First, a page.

MWC Takeaways: IoT Creating Inflection Point for Service Providers


As posted on: IoTevolutionworld
By: Flavio Gomes, CEO, LogiSense

As expected, the Internet of Things was front and center at Mobile World Congress ’15 and was the topic of keynote addresses, general sessions and vendor booths. Everyone wants a piece of the action in this global industry segment that is expected to hit $7.1 trillion by 2020, according to research firm IDC. Gartner predicts 25 billion connected devices in that same time period.

These two different figures—dollars and volume of devices—are important for many reasons, but for one in particular: monetization. Combine billions of connected devices with hundreds or thousands of data events from each device, and you get…well, you get a lot of usage data. How are today’s networks and billing systems going to handle that demand?

Many billing systems today are based on the “all you can eat” model—pay one price and consume all you want. However, these systems were never meant to handle hundreds of billions of events per month. There’s a reason, after all, that many service providers capped mobile data limits. It becomes expensive for service providers to maintain that volume on an all-you-can-eat basis. With IoT surging, service providers are at an inflection point: Is it time to consider changing the model for how we bill for IoT events?

One emerging model that counters the shortcoming of the subscription model is usage-based rating. In this “usage economy”, the user pays for the services they consume in increments determined by the service provider (minutes, hours, bytes, API calls—whatever makes the most sense for the provider at hand). Think about the flexibility usage-based billing has brought companies like Amazon Web Services, which is selling operating systems by the hour. Verizon last year also announced it is selling Oracle in the cloud by the hour.

Can that model work for the IoT? Here are five key takeaways from MWC as it relates to usage-based billing for the various Machine-to-Machine (M2M) transactions that enable the IoT:

  1. Service providers need to be more agile than ever before. Their billing systems need to be flexible enough to allow for different usage rate configurations that support changing monetization strategies as a result of rapidly fluctuating market demands.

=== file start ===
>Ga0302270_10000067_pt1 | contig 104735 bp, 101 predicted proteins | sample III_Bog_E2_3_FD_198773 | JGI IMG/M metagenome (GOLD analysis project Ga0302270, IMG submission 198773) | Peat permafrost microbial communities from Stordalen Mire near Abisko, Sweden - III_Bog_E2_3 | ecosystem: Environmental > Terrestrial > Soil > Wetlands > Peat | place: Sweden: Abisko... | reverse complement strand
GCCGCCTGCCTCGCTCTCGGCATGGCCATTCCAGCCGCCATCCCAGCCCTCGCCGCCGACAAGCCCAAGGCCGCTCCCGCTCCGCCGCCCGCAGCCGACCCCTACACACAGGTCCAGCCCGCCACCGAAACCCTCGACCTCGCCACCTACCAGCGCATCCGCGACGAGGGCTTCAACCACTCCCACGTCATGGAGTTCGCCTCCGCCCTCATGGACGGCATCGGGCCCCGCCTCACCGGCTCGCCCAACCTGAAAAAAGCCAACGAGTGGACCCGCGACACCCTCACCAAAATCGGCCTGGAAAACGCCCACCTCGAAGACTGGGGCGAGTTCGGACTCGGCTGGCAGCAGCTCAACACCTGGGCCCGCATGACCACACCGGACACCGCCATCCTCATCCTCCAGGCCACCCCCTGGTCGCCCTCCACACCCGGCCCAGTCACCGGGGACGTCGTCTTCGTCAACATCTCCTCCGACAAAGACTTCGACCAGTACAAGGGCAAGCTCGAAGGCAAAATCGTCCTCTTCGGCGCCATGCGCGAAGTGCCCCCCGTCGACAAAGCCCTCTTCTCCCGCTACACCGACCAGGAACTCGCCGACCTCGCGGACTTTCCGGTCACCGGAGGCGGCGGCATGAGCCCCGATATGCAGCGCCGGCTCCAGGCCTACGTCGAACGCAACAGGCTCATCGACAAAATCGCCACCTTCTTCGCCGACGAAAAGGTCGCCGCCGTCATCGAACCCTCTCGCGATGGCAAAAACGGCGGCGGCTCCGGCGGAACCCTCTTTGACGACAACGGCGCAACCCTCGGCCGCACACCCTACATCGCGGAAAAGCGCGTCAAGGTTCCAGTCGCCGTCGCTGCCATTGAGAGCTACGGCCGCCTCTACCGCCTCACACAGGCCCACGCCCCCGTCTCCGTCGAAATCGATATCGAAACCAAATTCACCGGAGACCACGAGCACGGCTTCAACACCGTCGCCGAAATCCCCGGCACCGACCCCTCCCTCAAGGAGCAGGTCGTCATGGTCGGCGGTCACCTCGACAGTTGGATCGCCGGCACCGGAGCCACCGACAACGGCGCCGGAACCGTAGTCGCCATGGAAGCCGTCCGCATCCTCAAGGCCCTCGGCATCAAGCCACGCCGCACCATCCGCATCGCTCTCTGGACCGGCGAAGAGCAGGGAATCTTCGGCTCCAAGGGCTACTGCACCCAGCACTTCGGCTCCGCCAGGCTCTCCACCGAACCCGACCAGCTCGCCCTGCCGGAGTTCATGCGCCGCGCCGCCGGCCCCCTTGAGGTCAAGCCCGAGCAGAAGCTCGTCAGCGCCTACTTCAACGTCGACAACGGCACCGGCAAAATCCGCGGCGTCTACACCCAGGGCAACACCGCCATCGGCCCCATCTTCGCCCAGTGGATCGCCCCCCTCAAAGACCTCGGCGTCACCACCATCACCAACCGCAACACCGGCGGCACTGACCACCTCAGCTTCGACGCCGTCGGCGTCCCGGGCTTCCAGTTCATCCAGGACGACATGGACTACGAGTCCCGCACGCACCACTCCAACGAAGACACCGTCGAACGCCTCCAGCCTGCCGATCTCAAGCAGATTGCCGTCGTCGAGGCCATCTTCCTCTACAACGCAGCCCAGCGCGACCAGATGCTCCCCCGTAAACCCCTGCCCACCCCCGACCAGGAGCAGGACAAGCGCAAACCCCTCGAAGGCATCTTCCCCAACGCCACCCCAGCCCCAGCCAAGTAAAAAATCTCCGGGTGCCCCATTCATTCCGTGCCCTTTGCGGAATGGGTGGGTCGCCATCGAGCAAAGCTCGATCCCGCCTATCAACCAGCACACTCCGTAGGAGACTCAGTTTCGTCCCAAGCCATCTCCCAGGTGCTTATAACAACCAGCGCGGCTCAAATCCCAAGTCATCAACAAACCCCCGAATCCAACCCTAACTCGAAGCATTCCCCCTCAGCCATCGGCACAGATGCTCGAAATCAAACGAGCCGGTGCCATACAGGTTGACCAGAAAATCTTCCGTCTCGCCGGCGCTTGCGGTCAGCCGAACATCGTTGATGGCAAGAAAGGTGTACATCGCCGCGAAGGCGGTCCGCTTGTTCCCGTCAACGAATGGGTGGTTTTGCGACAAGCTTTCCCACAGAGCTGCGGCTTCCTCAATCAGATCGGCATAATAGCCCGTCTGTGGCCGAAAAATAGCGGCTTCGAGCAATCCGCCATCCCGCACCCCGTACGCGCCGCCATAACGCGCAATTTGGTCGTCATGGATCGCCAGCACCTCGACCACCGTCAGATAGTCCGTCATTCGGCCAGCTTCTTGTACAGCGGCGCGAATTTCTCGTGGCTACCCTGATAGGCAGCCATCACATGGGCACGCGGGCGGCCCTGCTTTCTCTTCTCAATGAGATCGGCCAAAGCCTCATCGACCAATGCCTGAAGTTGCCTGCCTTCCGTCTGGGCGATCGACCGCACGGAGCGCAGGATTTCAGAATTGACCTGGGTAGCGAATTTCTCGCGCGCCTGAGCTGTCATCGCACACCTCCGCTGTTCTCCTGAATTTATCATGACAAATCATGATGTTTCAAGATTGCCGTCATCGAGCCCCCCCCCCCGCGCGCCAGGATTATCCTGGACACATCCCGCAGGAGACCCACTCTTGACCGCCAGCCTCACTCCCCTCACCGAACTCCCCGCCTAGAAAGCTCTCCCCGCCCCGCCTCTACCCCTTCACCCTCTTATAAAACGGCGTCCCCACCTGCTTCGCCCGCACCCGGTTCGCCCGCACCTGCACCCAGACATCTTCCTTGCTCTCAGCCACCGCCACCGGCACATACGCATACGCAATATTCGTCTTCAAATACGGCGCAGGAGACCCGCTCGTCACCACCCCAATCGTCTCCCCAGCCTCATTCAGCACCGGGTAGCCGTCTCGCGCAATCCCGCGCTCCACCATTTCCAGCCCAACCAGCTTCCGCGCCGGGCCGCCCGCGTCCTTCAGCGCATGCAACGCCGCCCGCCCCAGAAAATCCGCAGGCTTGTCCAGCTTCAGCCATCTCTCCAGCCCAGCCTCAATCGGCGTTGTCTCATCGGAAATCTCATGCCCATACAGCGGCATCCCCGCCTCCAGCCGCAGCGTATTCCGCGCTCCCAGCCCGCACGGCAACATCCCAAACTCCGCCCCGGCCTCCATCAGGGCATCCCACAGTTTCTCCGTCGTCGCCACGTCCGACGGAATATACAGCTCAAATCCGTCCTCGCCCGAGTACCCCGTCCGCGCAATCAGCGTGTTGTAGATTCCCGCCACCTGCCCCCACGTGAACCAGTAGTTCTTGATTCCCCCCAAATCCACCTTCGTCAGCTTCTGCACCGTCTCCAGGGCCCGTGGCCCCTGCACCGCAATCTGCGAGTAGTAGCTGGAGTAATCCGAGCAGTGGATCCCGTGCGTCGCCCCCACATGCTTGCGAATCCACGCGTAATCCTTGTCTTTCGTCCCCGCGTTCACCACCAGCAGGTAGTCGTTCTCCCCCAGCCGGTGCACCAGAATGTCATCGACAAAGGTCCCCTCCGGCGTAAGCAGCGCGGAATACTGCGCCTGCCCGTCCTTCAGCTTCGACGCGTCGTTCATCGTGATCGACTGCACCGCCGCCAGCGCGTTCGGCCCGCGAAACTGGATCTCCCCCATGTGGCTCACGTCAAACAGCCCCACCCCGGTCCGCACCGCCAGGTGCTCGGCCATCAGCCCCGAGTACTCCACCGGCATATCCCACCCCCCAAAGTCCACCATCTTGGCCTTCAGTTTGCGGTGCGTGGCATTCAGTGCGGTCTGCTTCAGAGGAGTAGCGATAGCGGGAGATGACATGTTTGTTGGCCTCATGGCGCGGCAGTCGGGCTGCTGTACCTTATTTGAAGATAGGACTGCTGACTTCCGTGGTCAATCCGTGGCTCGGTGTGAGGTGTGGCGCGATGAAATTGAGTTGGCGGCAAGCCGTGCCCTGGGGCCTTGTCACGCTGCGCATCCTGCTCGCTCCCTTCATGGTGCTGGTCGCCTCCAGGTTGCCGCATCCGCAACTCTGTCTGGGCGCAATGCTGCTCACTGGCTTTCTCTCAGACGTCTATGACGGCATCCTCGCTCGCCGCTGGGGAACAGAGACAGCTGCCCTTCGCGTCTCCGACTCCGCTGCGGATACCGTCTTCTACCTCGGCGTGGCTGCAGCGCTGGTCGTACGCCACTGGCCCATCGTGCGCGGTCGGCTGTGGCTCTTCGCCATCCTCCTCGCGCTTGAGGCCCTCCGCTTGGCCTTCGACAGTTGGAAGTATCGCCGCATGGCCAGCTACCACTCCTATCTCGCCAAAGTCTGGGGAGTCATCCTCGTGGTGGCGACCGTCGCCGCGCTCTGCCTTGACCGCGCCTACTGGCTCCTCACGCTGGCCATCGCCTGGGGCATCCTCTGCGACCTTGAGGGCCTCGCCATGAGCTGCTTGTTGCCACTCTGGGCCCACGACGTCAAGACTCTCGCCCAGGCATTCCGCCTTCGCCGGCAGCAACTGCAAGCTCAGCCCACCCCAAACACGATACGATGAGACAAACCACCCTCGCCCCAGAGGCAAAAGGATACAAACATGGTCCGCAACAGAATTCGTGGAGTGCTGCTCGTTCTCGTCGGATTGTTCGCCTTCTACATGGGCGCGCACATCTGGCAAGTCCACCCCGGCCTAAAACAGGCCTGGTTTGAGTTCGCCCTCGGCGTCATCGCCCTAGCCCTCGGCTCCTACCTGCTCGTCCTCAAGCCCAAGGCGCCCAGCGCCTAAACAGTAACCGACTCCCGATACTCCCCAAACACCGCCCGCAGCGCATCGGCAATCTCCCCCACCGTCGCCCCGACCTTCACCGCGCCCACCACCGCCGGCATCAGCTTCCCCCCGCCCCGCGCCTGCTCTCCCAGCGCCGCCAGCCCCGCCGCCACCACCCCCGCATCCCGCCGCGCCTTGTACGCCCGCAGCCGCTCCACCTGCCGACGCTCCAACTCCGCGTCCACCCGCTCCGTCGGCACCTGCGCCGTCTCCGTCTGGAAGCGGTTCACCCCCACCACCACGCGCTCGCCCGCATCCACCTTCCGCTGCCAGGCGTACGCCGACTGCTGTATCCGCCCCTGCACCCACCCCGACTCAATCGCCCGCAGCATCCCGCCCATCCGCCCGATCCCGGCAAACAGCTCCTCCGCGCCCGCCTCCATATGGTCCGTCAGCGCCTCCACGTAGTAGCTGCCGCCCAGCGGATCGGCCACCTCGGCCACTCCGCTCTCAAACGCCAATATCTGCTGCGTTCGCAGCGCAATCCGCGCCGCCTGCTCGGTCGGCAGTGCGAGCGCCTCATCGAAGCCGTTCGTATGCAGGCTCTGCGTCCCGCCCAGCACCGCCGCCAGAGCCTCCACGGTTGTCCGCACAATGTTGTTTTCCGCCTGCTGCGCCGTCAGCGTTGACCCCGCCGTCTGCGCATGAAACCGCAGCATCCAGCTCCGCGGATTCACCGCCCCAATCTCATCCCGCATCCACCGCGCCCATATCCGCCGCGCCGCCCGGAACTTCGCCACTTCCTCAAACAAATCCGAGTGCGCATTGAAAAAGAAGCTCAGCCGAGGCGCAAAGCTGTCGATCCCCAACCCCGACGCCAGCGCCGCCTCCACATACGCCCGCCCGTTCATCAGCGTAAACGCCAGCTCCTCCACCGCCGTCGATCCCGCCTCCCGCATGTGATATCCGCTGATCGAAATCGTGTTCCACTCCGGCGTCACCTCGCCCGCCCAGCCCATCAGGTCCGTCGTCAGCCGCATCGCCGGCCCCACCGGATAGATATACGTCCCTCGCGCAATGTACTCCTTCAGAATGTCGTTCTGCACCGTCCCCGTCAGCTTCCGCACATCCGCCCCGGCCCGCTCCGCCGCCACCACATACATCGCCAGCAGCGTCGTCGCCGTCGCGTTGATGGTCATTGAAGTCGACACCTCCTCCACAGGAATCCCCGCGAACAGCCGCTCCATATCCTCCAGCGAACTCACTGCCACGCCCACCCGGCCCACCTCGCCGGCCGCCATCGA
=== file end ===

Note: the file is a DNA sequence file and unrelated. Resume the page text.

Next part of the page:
2. Scale is going to be an issue for many providers. The Gartner estimate is considered quite low by many industry pundits; some analyst firms and vendors at the heart of the IoT community have this number nearly double, at 50 billion by 2020. This high volume/low average revenue per unit is the new reality that IoT introduces. It’s going to require significant innovation in network and cloud infrastructure, and in billing software, to meet this level of demand. Can competitive service providers meet this challenge?

  3. Service providers need more visibility into their profitability. The usage data generated around the IoT has the potential to allow service providers an unprecedented look at aspects of their business in terms of profitability…but they need the flexible usage rating systems in place to support the ability to slice and dice data from an event level, product level, customer level and more.

  4. Rated usage data can help fight fraud. The IoT means a lot of data to analyze, but it also helps provide key information that providers can use to spot trends. For example, if data usage jumps unexpectedly, the provider can take steps to see if there has been a change initiated by the customer causing the data spike. Much like a credit card company will call a customer if they make same-day charges in London and Shanghai, services providers can use the data at hand to make similar calls.

  5. Personalization locks in customer loyalty. Being able to fine-tune service plans and pricing models quickly and efficiently enables front line sales folks to offer pricing that better aligns with unique customer requirements and budgets.

If there’s one thing that Mobile World Congress made clear this year for communications service providers, it’s that change is coming. The big question CSPs need to ask themselves: Will they be open-minded enough to reap the benefits?





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